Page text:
Former Trump campaign chairman Paul Manafort was released from federal prison to serve the remainder of his 7½-year sentence in home confinement amid fears about the spread of the coronavirus, NBC News reported.

Gilead Sciences (GILD) struck licensing deals with five generic drug makers for production of its antiviral drug remdesivir in 127 countries outside the United States. Mylan (MYL), the world's largest generic drugmaker, is among them. (CNBC)'

Uber (UBER) and Grubhub (GRUB) are at odds over price in a possible takeover deal, according to sources who spoke to CNBC. Uber is said to be in talks to acquire Grubhub and combine the food delivery service with its own Uber Eats business. Uber also filed to offer $750 million in senior notes that would be due in 2025.

STOCKS TO WATCH

Walt Disney (DIS) filed to sell $11 billion in notes of various terms, with due dates ranging from 2026 to 2060.

J.C. Penney (JCP) is in talks to line up a $450 million debtor-in-possession loan, according to people familiar with the situation who spoke to CNBC. The loan would be part of a bankruptcy filing by the retailer expected later this week.

Video streaming device maker Roku (ROKU) said in a Securities and Exchange Commission filing that it had struck in agreement with JPMorgan Chase and Citigroup to sell up to 4 million Class A shares "from time to time." The proceeds would be used for working capital and general corporate purposes.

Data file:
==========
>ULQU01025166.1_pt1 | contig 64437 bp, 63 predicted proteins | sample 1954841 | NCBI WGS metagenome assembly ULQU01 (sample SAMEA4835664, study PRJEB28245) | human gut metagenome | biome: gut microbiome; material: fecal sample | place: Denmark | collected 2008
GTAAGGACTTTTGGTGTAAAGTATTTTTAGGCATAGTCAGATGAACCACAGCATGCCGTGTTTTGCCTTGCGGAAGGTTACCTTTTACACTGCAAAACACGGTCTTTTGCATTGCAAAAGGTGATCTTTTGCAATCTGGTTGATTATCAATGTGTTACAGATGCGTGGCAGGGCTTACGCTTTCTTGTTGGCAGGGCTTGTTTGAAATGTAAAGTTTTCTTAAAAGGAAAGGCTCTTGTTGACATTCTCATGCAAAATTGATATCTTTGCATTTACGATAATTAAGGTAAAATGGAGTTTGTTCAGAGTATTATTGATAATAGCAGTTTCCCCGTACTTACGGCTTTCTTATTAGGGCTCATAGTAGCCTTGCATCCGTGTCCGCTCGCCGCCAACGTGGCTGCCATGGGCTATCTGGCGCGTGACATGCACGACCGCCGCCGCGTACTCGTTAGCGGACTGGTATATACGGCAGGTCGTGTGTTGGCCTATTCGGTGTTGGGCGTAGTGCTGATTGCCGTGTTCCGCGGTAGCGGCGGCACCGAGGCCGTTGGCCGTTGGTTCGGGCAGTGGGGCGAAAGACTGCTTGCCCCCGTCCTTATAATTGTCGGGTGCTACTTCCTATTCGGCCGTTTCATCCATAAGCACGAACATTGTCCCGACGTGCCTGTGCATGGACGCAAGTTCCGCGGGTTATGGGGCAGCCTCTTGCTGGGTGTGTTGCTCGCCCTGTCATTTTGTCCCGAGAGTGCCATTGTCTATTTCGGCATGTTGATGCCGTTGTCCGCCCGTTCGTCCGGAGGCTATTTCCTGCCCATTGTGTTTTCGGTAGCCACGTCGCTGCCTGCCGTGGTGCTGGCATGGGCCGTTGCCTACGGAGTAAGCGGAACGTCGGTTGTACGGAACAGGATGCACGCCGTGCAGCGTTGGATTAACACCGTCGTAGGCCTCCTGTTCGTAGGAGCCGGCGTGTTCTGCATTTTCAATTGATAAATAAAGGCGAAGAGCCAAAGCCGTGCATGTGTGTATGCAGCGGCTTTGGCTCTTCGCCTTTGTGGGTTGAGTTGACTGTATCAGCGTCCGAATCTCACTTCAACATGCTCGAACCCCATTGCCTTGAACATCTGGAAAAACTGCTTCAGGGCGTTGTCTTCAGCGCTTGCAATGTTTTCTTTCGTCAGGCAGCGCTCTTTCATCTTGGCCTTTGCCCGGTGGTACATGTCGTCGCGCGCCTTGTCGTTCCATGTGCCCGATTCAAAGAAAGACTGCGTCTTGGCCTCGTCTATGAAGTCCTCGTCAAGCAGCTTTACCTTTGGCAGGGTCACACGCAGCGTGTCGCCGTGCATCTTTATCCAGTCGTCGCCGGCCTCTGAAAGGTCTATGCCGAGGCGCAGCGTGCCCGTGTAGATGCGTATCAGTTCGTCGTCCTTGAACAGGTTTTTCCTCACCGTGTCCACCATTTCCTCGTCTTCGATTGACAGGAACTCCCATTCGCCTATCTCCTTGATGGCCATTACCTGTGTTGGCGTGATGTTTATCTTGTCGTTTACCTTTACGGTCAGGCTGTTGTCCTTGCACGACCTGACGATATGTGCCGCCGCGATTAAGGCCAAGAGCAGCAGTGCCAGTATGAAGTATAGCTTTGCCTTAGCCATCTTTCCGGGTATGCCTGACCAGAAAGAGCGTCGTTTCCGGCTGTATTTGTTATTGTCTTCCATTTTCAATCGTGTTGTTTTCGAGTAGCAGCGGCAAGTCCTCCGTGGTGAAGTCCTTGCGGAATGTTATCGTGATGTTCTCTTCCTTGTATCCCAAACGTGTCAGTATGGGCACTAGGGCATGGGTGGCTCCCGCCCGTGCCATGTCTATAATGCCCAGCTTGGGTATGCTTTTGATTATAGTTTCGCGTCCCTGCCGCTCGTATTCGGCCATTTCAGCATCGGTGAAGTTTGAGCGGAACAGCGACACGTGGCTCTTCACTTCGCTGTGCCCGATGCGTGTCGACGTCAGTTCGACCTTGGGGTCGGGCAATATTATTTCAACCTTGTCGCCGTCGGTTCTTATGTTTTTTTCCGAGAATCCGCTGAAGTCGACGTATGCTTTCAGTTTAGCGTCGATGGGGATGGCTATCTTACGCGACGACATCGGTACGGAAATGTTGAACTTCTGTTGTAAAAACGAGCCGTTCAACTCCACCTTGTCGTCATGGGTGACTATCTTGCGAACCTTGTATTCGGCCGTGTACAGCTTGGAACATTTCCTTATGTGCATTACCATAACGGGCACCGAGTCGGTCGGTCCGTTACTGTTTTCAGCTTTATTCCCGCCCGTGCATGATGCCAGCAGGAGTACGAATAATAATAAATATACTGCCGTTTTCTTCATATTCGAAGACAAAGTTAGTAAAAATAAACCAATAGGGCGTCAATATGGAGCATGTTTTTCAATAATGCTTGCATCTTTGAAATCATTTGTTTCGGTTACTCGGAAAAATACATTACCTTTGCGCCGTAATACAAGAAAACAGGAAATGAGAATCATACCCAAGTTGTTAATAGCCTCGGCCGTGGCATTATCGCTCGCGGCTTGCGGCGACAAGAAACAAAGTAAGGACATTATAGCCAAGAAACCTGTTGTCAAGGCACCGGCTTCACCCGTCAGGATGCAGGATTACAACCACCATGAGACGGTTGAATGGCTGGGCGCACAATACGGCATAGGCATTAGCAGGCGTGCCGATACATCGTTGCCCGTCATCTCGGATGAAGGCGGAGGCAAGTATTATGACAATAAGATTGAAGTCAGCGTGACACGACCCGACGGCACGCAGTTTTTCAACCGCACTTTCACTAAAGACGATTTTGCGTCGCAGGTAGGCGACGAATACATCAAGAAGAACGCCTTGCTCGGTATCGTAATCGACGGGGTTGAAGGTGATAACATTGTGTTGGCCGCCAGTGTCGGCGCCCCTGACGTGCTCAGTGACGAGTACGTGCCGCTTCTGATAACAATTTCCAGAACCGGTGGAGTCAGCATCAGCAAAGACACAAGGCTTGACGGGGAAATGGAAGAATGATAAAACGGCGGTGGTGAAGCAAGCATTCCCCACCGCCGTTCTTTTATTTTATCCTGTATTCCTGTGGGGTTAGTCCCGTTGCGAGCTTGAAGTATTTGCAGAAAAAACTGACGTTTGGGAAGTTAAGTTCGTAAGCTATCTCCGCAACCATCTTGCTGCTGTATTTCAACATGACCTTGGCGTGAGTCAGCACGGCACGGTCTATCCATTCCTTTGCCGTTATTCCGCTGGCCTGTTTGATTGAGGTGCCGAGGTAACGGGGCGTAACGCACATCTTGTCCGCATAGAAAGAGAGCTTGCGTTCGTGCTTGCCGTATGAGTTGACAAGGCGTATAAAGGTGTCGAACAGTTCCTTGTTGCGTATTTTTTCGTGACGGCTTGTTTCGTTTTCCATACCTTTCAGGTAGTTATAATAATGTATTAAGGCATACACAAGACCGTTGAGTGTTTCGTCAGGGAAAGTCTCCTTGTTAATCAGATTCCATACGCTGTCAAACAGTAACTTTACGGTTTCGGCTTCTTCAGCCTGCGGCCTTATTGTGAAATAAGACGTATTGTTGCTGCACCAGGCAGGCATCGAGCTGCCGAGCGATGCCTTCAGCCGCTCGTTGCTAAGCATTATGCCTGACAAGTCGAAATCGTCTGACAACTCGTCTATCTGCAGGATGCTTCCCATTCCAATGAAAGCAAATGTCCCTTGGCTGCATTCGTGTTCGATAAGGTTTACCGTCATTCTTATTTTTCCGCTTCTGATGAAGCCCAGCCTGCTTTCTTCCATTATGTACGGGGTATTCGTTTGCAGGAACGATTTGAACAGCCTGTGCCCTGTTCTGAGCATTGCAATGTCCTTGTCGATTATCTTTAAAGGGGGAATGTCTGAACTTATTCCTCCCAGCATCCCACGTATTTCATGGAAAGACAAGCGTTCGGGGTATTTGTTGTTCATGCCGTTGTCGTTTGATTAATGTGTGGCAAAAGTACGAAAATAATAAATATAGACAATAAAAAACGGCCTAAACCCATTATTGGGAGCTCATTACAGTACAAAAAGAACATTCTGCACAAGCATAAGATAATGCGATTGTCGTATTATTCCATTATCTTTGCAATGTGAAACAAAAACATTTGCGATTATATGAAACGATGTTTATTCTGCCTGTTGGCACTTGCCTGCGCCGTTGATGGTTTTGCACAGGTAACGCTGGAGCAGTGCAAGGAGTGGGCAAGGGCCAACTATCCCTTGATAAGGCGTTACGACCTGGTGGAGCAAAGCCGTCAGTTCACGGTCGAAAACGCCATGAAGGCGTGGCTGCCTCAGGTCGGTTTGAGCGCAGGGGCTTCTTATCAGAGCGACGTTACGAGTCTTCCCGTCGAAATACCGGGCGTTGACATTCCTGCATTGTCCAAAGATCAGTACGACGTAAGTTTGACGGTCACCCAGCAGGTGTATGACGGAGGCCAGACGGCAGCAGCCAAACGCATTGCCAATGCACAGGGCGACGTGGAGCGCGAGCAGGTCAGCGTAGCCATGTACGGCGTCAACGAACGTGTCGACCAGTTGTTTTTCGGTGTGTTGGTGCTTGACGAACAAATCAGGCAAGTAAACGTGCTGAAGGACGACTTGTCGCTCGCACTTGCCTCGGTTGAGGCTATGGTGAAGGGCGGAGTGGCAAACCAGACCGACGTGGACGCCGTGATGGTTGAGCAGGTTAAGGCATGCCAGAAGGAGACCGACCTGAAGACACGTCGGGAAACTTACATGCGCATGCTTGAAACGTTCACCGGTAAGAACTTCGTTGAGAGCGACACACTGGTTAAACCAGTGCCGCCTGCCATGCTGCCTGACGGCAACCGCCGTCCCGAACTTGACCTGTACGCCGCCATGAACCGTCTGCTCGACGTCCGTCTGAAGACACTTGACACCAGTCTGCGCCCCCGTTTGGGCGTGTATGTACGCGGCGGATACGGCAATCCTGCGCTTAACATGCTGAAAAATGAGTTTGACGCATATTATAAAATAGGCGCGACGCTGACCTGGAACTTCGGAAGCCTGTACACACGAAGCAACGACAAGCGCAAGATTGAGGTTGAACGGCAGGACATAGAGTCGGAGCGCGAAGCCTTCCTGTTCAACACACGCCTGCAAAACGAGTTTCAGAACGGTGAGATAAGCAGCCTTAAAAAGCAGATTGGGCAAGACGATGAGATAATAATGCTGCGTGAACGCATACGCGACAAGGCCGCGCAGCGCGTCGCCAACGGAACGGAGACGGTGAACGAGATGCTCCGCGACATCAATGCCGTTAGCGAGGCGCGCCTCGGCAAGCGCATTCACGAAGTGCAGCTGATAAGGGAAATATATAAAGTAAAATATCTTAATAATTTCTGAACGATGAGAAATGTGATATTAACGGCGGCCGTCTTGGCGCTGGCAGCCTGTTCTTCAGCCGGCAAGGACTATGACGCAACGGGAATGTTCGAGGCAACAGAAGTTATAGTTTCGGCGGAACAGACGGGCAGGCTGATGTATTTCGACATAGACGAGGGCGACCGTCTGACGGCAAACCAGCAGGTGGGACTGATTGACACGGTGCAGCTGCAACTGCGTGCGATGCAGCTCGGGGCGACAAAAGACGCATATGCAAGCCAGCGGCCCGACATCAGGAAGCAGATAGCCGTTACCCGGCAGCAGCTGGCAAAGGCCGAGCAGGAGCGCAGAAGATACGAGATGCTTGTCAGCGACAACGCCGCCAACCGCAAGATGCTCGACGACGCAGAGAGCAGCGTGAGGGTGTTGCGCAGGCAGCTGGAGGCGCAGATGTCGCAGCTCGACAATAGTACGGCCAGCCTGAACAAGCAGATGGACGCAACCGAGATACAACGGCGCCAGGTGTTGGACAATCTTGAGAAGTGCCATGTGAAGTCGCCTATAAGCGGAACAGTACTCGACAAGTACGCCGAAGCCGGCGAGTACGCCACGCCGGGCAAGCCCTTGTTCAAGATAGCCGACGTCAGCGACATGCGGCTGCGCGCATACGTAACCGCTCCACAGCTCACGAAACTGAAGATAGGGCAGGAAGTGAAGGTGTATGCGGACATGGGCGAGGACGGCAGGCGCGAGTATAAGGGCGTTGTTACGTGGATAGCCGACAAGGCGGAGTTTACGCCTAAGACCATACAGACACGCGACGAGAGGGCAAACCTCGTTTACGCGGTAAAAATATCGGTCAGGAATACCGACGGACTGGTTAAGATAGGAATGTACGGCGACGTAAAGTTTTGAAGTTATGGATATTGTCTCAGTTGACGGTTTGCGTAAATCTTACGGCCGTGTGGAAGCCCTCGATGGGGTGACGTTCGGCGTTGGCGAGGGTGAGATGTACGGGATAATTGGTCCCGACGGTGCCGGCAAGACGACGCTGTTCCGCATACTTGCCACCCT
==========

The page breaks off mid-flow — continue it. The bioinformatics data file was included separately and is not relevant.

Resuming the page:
CyberArk Software (CYBR), the cybersecurity company, reported quarterly profit of 50 cents per share, beating estimates of 36 cents a share. Revenue also beat forecasts. CyberArk said that due to the pandemic, it expected customers to make "more cautious" purchasing decisions, and it has withdrawn full-year guidance. CyberArk also announced the acquisition of ID security company Idaptive for $70 million in cash.

Twilio (TWLO),  the cloud communications company, will power a new telehealth video service from online medical search and booking company Zocdoc.

Sony (SNE) reported a 57% drop in fiscal fourth-quarter operating profit, coming in below analysts' estimates. The tech giant declined to give an outlook for the current year due to pandemic-related uncertainty. The profit decline was prompted by a drop in demand for Sony's products such as smartphone image sensors.

The Container Store (TCS) reported preliminary fiscal fourth-quarter results, projecting a 4.7% drop in quarterly sales and a 3.6% decline in comparable-store sales. The home organization and storage products retailer said performance had been tracking its own expectations prior to the Covid-19 pandemic.

Occidental Petroleum (OXY) is offering its employees voluntary buyouts, according to an internal document seen by Reuters. The document cites the Covid-19 pandemic and the steep decline in oil prices for the move.

Las Vegas Sands (LVS) scrapped plans for a Japan casino and resort project, without giving a reason for doing so. Competitors Wynn Resorts (WYNN) and Caesars Entertainment (CZR) had previously withdrawn from Japan-based casino projects.